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Adrenal Insufficiency in Children
is a condition that develops because your child's adrenal glands do not make enough adrenal hormones. Adrenal hormones such as cortisol help your child's body handle stress, keep blood pressure normal, and balance salt and fluids. They control how his or her body uses sugars, fats, and proteins.
Signs and symptoms of adrenal insufficiency
depend on your child's age:
- Newborns and infants:
- Vomiting or feeding problems
- Dry skin and lips
- Older children:
- Stomach pain, muscle weakness, or muscle pains
- Tiredness, dizziness, or trouble thinking clearly
- Craving salty foods, decrease in appetite, or weight loss
- Decreased or absent pubic hairs
- Skin color changes, especially on sun-exposed areas
Seek care immediately if:
- Your child has chills or a high fever.
- Your child has dry skin and lips, and is very thirsty.
- Your child faints.
- Your child refuses to eat or drink.
Call your child's doctor if:
- Your child feels dizzy when he or she stands up.
- Your child has a fever.
- Your child has nausea, vomiting, or stomach pain.
- Your child is sweating more than usual.
- Your child does not have any more medicine, or he or she stopped taking it.
- You have questions about your child's condition or care.
Steroid medicine is given to balance the steroid hormone levels your child's adrenals naturally make. He or she may need to take this medicine for the rest of his or her life. You may need to change the amount he or she takes if he or she is ill or has increased stress. Ask your child's healthcare provider when and how much to increase his medicine. Do not stop giving this medicine to your child before you talk to his healthcare provider. Your child can trigger an adrenal crisis if he or she stops taking steroids suddenly.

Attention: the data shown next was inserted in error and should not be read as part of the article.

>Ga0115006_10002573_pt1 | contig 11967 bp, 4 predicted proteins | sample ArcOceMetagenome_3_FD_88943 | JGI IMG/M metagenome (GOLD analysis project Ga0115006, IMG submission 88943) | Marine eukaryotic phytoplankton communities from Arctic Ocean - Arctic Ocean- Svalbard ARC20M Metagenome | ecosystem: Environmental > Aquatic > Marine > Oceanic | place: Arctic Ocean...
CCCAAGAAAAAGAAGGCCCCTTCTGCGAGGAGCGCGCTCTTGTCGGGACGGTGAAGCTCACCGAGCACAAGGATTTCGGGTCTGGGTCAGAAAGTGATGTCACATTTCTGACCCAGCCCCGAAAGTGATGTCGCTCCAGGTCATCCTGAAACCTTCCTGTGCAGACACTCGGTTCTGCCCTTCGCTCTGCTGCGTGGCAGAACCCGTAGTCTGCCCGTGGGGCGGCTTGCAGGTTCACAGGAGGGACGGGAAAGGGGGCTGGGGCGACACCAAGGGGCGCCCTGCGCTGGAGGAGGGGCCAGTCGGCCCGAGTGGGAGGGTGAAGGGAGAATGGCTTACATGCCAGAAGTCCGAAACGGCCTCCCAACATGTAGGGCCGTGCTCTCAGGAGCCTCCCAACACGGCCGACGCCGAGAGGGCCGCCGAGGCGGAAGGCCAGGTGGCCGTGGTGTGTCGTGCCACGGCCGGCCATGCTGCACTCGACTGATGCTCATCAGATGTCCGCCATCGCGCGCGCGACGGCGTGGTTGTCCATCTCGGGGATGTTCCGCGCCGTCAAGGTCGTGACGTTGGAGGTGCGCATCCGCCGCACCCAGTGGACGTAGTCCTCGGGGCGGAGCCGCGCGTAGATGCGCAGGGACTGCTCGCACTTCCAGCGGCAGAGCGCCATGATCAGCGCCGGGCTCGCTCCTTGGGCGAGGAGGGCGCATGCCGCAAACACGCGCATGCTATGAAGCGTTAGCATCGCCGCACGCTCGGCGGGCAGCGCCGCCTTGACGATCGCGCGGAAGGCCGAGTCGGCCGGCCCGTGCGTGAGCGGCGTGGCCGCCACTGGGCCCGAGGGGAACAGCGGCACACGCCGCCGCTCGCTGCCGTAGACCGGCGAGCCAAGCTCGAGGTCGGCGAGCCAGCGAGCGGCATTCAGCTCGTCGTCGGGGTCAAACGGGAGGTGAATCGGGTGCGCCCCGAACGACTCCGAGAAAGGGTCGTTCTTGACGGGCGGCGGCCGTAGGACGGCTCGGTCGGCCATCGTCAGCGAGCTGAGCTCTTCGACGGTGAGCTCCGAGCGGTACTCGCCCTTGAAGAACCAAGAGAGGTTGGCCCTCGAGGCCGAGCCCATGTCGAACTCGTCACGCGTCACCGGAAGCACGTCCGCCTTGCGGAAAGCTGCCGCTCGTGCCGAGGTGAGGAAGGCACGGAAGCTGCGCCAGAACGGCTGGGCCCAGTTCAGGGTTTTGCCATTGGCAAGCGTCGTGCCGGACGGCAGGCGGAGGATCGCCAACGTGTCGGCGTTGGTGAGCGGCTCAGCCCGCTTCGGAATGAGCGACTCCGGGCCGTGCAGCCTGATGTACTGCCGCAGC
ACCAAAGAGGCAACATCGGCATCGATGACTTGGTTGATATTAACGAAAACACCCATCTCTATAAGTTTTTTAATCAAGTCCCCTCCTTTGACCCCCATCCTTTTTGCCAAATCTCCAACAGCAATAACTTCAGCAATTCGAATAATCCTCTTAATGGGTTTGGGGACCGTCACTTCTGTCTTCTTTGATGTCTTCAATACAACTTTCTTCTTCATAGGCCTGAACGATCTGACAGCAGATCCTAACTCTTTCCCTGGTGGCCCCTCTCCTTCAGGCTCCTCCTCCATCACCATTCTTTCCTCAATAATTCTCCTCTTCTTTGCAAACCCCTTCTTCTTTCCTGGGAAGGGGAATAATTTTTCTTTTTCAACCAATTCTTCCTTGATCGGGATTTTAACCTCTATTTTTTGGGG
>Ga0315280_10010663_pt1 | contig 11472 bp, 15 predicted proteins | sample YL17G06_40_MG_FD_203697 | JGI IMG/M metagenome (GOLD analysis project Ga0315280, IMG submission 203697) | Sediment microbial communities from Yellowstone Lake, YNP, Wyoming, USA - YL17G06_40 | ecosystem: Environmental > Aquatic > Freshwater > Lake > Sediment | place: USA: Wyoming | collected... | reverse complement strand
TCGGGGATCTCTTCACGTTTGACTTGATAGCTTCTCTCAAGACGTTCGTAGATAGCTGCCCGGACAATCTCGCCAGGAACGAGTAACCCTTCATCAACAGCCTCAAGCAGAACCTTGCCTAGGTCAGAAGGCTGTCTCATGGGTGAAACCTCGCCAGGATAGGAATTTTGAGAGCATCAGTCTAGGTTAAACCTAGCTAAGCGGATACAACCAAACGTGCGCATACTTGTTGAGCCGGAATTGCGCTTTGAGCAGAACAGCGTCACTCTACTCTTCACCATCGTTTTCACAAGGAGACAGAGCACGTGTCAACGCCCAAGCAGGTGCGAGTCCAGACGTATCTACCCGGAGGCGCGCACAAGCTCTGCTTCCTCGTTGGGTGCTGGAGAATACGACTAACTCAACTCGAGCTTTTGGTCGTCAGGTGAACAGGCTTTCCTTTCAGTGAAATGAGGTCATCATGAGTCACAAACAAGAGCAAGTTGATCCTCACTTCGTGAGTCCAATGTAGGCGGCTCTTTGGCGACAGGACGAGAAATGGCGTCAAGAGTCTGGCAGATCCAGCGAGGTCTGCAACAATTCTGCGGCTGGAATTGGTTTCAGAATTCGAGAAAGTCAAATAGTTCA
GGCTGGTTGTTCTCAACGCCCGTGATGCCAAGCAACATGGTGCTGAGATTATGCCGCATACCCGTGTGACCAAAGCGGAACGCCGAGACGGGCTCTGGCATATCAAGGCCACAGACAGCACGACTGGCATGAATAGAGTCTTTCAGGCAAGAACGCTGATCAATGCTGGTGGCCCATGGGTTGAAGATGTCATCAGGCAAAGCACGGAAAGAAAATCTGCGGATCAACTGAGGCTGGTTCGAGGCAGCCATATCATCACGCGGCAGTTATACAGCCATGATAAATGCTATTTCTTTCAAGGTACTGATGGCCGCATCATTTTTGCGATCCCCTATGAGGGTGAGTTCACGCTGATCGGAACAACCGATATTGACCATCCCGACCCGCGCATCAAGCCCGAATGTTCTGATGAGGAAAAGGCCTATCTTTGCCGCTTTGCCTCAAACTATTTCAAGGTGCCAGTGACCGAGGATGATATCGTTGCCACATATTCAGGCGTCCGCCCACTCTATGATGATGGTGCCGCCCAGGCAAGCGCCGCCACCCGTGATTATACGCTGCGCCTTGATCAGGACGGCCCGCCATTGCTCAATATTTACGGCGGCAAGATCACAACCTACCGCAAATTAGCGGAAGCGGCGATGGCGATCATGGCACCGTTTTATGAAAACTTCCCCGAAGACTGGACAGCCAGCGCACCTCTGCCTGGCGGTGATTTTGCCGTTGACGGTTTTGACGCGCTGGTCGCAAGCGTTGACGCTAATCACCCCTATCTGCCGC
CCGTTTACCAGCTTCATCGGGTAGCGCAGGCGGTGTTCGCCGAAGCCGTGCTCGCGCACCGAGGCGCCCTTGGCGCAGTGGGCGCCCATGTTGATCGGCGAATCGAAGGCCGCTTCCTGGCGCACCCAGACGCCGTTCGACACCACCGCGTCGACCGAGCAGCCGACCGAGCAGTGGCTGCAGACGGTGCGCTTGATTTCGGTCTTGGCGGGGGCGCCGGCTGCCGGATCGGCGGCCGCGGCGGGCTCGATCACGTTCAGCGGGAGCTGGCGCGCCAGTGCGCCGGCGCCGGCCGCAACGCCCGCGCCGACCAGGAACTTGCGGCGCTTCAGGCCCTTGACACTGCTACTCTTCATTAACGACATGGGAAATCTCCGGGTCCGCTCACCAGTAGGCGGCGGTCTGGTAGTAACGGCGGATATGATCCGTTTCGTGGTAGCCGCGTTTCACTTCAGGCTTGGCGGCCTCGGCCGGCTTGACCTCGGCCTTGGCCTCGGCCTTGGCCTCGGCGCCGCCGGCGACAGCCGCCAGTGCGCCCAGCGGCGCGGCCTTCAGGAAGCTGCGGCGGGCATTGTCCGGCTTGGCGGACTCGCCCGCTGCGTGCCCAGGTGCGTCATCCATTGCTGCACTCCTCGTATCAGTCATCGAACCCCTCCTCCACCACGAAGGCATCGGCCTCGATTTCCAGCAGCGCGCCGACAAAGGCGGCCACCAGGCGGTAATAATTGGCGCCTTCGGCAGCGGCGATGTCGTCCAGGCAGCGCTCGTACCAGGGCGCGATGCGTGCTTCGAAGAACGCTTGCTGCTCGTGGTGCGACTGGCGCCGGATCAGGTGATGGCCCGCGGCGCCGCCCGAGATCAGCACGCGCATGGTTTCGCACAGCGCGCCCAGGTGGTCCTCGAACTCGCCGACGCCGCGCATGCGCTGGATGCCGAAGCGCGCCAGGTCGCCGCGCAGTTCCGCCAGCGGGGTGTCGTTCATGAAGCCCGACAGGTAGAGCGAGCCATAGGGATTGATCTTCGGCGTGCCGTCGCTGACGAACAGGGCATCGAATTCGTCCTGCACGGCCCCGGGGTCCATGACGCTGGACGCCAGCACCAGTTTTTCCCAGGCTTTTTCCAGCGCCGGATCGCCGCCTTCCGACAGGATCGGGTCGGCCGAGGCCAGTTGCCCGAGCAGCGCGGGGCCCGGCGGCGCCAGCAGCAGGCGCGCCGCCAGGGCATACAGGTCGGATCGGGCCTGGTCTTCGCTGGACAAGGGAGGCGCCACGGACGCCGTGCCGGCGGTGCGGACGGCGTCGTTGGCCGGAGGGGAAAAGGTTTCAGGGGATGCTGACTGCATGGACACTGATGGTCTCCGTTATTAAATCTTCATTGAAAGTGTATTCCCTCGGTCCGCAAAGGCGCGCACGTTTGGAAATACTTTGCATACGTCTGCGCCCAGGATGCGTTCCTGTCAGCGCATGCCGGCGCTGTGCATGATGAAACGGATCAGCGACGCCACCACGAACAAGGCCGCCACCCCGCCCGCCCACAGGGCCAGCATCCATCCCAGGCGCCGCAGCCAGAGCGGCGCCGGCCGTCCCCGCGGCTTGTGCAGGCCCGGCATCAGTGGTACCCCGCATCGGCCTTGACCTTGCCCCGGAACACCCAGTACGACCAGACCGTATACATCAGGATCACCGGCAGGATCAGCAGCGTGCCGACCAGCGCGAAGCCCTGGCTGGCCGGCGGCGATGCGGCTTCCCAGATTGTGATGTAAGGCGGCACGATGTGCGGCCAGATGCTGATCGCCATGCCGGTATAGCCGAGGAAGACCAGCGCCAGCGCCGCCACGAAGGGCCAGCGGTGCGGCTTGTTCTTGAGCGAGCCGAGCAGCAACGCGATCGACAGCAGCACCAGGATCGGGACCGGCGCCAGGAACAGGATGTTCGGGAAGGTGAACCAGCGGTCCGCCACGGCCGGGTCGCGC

What you need to know about an adrenal crisis:
An adrenal crisis happens when your child's cortisol and aldosterone levels suddenly drop. This may lead to low blood pressure, dehydration, and low blood sugar. An adrenal crisis is life-threatening and needs immediate treatment in a hospital. Your child will be given steroids and glucose (sugar). He or she may be given sodium (salt) and medicine to increase his or her blood pressure. Your child may also need IV fluids to treat dehydration. An adrenal crisis can happen if your child suddenly stops taking his or her medicine. It can also happen when his or her body is under more stress than usual. This may happen during surgery, an illness, or trauma.
Medical alert identification:
Have your child wear medical alert jewelry or carry a card that says he or she has adrenal insufficiency. You may get one from your local drugstore or ask your child's healthcare provider where to get one.
Ways to help your child:
- Give your child snacks that contain sugar when he or she exercises or is active for long periods.
- Keep a blood glucose monitoring device and glucose gel at home. Ask for information on how to check your child's blood sugar levels with a blood glucose monitoring device.
Follow up with your child's doctor or endocrinologist as directed:
Your child's endocrinologist may have you check your child's blood sugar on a regular basis. He or she will tell you when and how often to do this. Your child's medicine may need to be adjusted over time. As your child grows, he or she may need more medicine to keep him or her healthy. He or she may also need blood tests to make sure he or she is getting the right amount of medicine. Write down your questions so you remember to ask them during your visits.
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The above information is an educational aid only. It is not intended as medical advice for individual conditions or treatments. Talk to your doctor, nurse or pharmacist before following any medical regimen to see if it is safe and effective for you.
Learn more about Adrenal Insufficiency in Children (Ambulatory Care)
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